TCN 2022 St. Louis Cardinals Prospect #25 – Chandler Redmond

photo: Chandler Redmond (Peoria Chiefs)

At number 25 in The Cardinal Nation’s Top 50 prospect countdown for 2022 is a versatile infielder who performed especially well following his August promotion to Double-A. FREE report!

Chandler Redmond

Position: Infielder
Age: 24 years old
Bats/Throws: L/R
Height/Weight – 6’1/231
Acquired: Selected in the 32nd round of the 2019 First-Year Player Draft, 965th overall
Primary team in 2021: Peoria Chiefs (High-A)
Finished 2021: Springfield Cardinals (Double-A)

Prior Top 50 rankings – 2021 #44

Click on the above photo to be taken to Redmond’s player page at The Cardinal Nation, with additional biography and history information.

Link to Redmond’s career stats

Jake Tweedie’s scouting report

(current grade/future grade)

35/45 35/45 50/50 60/60 40/35 40
.259 .354 .474 .827 18 3 2 34.8% 9.1%
ISO wRC+ GB/FB GB% LD% FB% Pull% Cent% Oppo%
.197(AA) 129(AA) 1.93(AA) 40.8%(AA) 38.0%(AA) 21.1%(AA) 41.1%(AA) 34.2%(AA) 24.7%(AA)

Redmond is a player that profiles to be a strong first baseman, but his athleticism and abilities allow him to be a better second/third baseman than perhaps at first. He is agile, reads the game well and positions himself in the right places. However, with his size and stature, first base will probably always be his go-to position regardless of his other abilities.

Defensively Redmond looks solid. He can make plays, is s decent thrower, and can be versatile when needed. The general infielder tag perhaps doesn’t give him the credit he deserves, but first base is certainly an area he needs to continue to work on.

At the plate Redmond is very hit and miss. His positives are that he can launch the ball, and does do regularly, but the negative is that his strike rate is far too high.

His body is solid and his head doesn’t have too much movement. He leaves a big chunk of the bat in the zone during his swing, which can make it difficult for him facing lefties, but generally he can create solid contact and target the opposite field a bit more than other hitters.

Redmond opens his body up, which could cause him issues against lefties, but it allows him to target all areas in the field rather than being restricted to a pull shot. Generally, he makes full use of this, but unfortunately there have been too many times he has been caught out by left-handed pitchers.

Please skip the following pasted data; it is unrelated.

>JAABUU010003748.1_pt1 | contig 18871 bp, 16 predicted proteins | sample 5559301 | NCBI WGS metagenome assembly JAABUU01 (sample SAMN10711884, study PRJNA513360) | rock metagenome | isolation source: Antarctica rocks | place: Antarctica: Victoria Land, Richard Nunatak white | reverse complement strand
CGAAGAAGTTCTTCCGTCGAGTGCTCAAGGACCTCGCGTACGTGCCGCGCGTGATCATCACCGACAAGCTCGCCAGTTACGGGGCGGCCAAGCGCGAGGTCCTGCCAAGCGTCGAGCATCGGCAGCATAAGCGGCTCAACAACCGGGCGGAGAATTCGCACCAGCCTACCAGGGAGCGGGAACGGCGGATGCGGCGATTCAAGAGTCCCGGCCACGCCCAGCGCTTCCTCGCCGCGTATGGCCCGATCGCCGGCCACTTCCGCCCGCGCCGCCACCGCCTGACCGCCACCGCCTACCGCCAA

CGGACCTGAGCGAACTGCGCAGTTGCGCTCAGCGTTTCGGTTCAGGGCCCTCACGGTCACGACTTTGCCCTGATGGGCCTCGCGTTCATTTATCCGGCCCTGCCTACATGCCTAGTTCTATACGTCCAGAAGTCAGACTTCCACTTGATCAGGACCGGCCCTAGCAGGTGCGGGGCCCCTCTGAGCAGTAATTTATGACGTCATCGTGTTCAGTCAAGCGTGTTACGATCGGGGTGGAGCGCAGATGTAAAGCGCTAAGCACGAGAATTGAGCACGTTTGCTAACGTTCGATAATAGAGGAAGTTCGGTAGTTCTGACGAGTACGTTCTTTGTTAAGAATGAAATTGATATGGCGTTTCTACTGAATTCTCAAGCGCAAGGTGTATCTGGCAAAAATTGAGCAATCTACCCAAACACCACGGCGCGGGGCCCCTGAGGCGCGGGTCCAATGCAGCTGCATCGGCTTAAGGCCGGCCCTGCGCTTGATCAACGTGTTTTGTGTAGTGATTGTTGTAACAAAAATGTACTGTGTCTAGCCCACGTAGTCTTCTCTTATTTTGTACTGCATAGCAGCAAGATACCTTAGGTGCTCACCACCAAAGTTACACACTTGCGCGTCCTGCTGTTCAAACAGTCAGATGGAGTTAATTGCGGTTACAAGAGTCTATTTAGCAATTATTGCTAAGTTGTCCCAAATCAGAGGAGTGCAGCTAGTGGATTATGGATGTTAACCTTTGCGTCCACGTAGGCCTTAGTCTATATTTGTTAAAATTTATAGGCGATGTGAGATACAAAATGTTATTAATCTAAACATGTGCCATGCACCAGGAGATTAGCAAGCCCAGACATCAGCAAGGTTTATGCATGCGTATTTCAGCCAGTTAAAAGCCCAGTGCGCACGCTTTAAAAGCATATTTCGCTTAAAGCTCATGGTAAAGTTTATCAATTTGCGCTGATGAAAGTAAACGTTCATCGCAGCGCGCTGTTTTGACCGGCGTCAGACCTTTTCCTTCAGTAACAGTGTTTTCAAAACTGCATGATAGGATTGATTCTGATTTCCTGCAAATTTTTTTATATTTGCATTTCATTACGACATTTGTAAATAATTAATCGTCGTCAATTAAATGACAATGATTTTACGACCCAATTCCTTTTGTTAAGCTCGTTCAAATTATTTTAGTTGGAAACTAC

Because of this opening up he doesn’t allow himself much time to react to breaking balls, or adapt to their pitch path. This is something he needs to refine moving forward, because when he does time his swing, he can cause big problems for pitchers.

Redmond is an exciting prospect with plenty going for him. He is powerful, barrels the ball well, defends well and can even pick up a stolen base here and there. However, he will need to make first base his proper defensive home and work on his struggles when opening up to left handers.

Future Value: 40
Role: Reserve
Risk: Moderate


Brian Walton’s environmental impact report


The left-handed hitter was snagged by the Cardinals in the 32nd round of the 2019 draft from tiny Gardner-Webb College. Playing first, second and third base, Redmond was the offensive catalyst for the 2019 Appalachian League Cardinals. Then, he earned “Player of the Postseason” honors as Johnson City won the league title in the Rookie-Advanced level franchise’s swan song.

Across all first-year hitters in the system, Redmond was first in slugging (.552, 12 home runs, .265 ISO), OPS (.935) and wRC+ (151). He drew 25 walks (11.8 percent), but his 55 strikeouts in 212 plate appearances (28.8 percent) was not ideal. Redmond drove in 40 runs in 54 games.

Not surprisingly in his dominating debut, Redmond was our Johnson City Player of the Year and our system-wide Rookie Player of the Year. That winter, I tabbed Redmond as my deep sleeper pick for 2020 – the non-Top 50 prospect who most caught my eye as someone who could emerge the next season.

However, he was a tweener in 2020, not yet good enough or advanced enough to make the exclusive alternate camp in Springfield. As a result, Redmond sat out the season – hardly a negative reflection of him.